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A discussion on the intersection of rights of publicity and trademarks with the First Amendment included references to the BARBIE doll and “Grand Theft Auto”, as Aaron McDonald reports.
Under what circumstances can an individual exercise his or her rights of publicity?
How can rights of publicity be determined?
These are questions to be considered when somebody feels their identity has been appropriated for commercial use without authorization, said panelists in Session CSA 50 Intersection of Rights of Publicity and Trademarks with the First Amendment: Free Speech Rights in Advertising, Social Media, and Creative Content, on Saturday, May 19.
Different U.S. District Courts have approached this analysis in diverse ways, and there are a range of avenues that a person can take if they find themselves in this situation.
“It’s not an uncommon scenario where the author or publisher of an expressive work wants to use a name that has publicity rights associated with it,” said Ben Sheffner, Senior Vice President and Associate General Counsel at the Motion Picture Association of America (USA).
One avenue is an “artistic relevance test”, he explained. Under this test, the use of somebody’s name in a title of a creative work is permitted, unless the name has no relevance to the content or if it is misleading.
This test was used when Mattel, manufacturer of the BARBIE doll, sued MCA Records over Aqua’s song “Barbie Girl,” which features the lyrics “I’m a Barbie Girl, in a Barbie World.”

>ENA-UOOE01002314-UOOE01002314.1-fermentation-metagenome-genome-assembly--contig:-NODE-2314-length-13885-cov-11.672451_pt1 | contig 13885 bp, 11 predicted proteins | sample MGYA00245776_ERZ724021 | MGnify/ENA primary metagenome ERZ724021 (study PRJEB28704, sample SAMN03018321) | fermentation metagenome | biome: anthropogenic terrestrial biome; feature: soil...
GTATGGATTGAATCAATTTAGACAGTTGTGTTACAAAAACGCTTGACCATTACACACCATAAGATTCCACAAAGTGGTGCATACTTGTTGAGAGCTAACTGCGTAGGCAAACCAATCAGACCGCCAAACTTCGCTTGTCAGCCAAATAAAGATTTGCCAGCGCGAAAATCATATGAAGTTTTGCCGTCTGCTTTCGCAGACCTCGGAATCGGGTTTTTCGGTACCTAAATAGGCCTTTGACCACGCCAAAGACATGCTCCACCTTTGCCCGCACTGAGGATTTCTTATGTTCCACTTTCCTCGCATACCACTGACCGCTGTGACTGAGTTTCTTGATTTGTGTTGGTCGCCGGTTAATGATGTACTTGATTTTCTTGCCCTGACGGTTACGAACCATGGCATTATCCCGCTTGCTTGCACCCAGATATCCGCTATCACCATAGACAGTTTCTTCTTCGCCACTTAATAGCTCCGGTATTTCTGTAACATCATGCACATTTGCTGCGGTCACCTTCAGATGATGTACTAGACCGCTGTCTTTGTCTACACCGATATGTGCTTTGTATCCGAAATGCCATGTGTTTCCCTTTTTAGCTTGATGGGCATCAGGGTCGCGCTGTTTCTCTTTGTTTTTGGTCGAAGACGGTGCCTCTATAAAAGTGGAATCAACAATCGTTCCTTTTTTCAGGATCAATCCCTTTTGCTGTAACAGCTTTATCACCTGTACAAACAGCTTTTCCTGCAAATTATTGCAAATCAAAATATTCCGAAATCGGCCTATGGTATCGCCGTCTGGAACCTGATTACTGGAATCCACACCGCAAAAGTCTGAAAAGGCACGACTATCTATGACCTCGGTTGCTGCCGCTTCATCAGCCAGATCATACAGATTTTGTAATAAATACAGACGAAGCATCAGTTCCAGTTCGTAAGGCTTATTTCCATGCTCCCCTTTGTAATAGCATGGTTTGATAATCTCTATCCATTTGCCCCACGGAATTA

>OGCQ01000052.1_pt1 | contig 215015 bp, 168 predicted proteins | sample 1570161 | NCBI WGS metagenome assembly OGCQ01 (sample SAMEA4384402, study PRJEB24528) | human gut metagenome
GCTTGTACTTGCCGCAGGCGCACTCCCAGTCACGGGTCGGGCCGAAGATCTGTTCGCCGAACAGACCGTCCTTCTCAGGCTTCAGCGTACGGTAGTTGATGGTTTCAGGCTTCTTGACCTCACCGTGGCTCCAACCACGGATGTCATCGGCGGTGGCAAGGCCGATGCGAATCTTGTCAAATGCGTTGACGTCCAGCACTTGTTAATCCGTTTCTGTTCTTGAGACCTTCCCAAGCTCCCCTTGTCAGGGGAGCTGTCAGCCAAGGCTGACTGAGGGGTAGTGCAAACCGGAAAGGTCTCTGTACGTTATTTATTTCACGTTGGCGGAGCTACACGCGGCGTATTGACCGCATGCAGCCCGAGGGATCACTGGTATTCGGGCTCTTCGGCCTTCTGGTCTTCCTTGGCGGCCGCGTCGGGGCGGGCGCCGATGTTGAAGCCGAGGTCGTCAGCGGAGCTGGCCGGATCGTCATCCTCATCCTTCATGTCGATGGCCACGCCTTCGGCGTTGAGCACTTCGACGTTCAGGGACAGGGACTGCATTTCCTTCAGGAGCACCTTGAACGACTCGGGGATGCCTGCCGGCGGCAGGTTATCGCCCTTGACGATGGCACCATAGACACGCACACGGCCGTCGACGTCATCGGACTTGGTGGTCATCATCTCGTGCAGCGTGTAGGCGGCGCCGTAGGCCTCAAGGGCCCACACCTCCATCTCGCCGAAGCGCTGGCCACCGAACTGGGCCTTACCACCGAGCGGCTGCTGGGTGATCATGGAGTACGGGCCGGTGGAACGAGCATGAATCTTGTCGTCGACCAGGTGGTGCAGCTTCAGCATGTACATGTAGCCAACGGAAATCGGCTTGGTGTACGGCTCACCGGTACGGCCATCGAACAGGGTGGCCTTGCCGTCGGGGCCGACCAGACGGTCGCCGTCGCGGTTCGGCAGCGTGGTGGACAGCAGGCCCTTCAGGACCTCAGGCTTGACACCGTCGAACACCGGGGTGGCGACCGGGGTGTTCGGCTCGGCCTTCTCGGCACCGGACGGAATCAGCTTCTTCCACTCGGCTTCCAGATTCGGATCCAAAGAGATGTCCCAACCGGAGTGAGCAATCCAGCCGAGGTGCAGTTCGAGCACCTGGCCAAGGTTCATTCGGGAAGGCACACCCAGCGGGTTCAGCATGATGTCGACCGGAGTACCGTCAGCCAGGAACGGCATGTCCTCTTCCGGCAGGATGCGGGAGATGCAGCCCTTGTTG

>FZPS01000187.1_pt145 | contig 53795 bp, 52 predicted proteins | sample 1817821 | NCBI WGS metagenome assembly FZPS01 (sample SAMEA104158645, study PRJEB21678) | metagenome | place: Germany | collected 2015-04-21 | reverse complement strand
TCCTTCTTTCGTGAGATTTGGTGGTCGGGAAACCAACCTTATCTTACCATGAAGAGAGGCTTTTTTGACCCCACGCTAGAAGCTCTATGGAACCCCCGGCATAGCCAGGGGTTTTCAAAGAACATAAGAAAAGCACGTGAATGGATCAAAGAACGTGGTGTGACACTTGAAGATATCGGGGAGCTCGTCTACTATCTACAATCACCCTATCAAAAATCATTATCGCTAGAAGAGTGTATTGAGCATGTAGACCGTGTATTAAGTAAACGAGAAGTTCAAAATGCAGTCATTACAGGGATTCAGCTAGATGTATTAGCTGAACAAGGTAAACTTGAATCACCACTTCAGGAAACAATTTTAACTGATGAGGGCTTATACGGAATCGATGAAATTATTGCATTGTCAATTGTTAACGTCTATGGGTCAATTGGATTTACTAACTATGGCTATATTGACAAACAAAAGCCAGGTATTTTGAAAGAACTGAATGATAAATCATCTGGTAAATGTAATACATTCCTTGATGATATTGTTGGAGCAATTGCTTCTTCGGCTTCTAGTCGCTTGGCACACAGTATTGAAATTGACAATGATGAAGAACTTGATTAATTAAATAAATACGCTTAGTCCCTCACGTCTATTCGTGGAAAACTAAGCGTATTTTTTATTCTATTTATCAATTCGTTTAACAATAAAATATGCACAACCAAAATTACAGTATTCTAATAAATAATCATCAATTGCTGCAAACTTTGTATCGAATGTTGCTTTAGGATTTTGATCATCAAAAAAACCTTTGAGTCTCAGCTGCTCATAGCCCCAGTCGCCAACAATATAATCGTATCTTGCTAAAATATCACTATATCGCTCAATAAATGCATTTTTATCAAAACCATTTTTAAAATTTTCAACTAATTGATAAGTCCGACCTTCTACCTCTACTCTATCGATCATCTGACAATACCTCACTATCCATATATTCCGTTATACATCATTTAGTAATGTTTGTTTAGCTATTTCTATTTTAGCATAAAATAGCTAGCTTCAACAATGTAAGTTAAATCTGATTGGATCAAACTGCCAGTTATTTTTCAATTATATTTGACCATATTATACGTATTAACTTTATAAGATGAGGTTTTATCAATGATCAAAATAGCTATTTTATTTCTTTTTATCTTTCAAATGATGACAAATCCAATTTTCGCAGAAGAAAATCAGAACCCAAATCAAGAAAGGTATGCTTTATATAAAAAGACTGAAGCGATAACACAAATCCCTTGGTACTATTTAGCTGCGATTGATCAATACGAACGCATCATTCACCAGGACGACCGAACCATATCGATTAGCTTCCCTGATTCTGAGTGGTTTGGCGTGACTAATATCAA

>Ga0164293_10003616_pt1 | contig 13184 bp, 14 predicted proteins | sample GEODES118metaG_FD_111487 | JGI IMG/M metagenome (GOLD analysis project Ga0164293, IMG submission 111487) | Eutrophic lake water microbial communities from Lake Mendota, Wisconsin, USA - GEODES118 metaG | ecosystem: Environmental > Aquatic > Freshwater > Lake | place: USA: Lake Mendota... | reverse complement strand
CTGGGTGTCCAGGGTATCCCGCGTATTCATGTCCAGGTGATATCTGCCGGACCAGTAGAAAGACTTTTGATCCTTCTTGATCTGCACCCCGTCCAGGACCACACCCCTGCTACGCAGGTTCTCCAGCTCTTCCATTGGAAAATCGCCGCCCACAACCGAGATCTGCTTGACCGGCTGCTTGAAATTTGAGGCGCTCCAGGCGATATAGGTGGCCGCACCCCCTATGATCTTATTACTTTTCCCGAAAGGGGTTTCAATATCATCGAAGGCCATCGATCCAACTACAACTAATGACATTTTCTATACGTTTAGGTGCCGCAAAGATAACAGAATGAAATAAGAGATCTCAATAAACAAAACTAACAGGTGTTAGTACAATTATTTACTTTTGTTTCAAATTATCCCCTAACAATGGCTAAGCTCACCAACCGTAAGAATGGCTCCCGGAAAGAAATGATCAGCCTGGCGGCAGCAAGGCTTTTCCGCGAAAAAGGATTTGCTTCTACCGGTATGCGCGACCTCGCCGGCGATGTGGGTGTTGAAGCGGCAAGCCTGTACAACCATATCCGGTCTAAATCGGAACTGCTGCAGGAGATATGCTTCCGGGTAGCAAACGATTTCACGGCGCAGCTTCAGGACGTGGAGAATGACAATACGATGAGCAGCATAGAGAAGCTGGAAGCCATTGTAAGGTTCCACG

“The song arguably comments on Barbie and the stereotype of a Barbie Girl, and the character in the song comments on living in a Barbie World,” explains Mr. Sheffner.
Ultimately, the record company was protected by the First Amendment right to free speech and, as decided by the U.S. District Court for the Central District of California and upheld by the U.S. Court of Appeals for the Ninth Circuit, the title “Barbie Girl” was relevant to the song itself.
One gray area when it comes to rights of publicity is the status of video games. “There’s been a bit of tension in the case law as to whether video games are expressive works or if they should be treated as merchandise,” says David Grace, Partner at Loeb & Loeb LLP (USA).
Another test that can be used to determine rights of publicity is the so-called “predominant use test,” where the assessment is based on whether the use of a name in a creative work is predominantly for commercial purposes, in which case the rights of publicity of the named person may be infringed.
The video game “Grand Theft Auto” featured a strip club called “The Pig Pen” based on a real Los Angeles strip club called “The Play Pen”.
While the owner of “The Play Pen” sued, the Ninth Circuit found that the strip club featured was relevant as it showed the underbelly of East Los Angeles, where the video game was set.
First Amendment, BARBIE, Grand Theft Auto, trademark, INTA, INTA 2018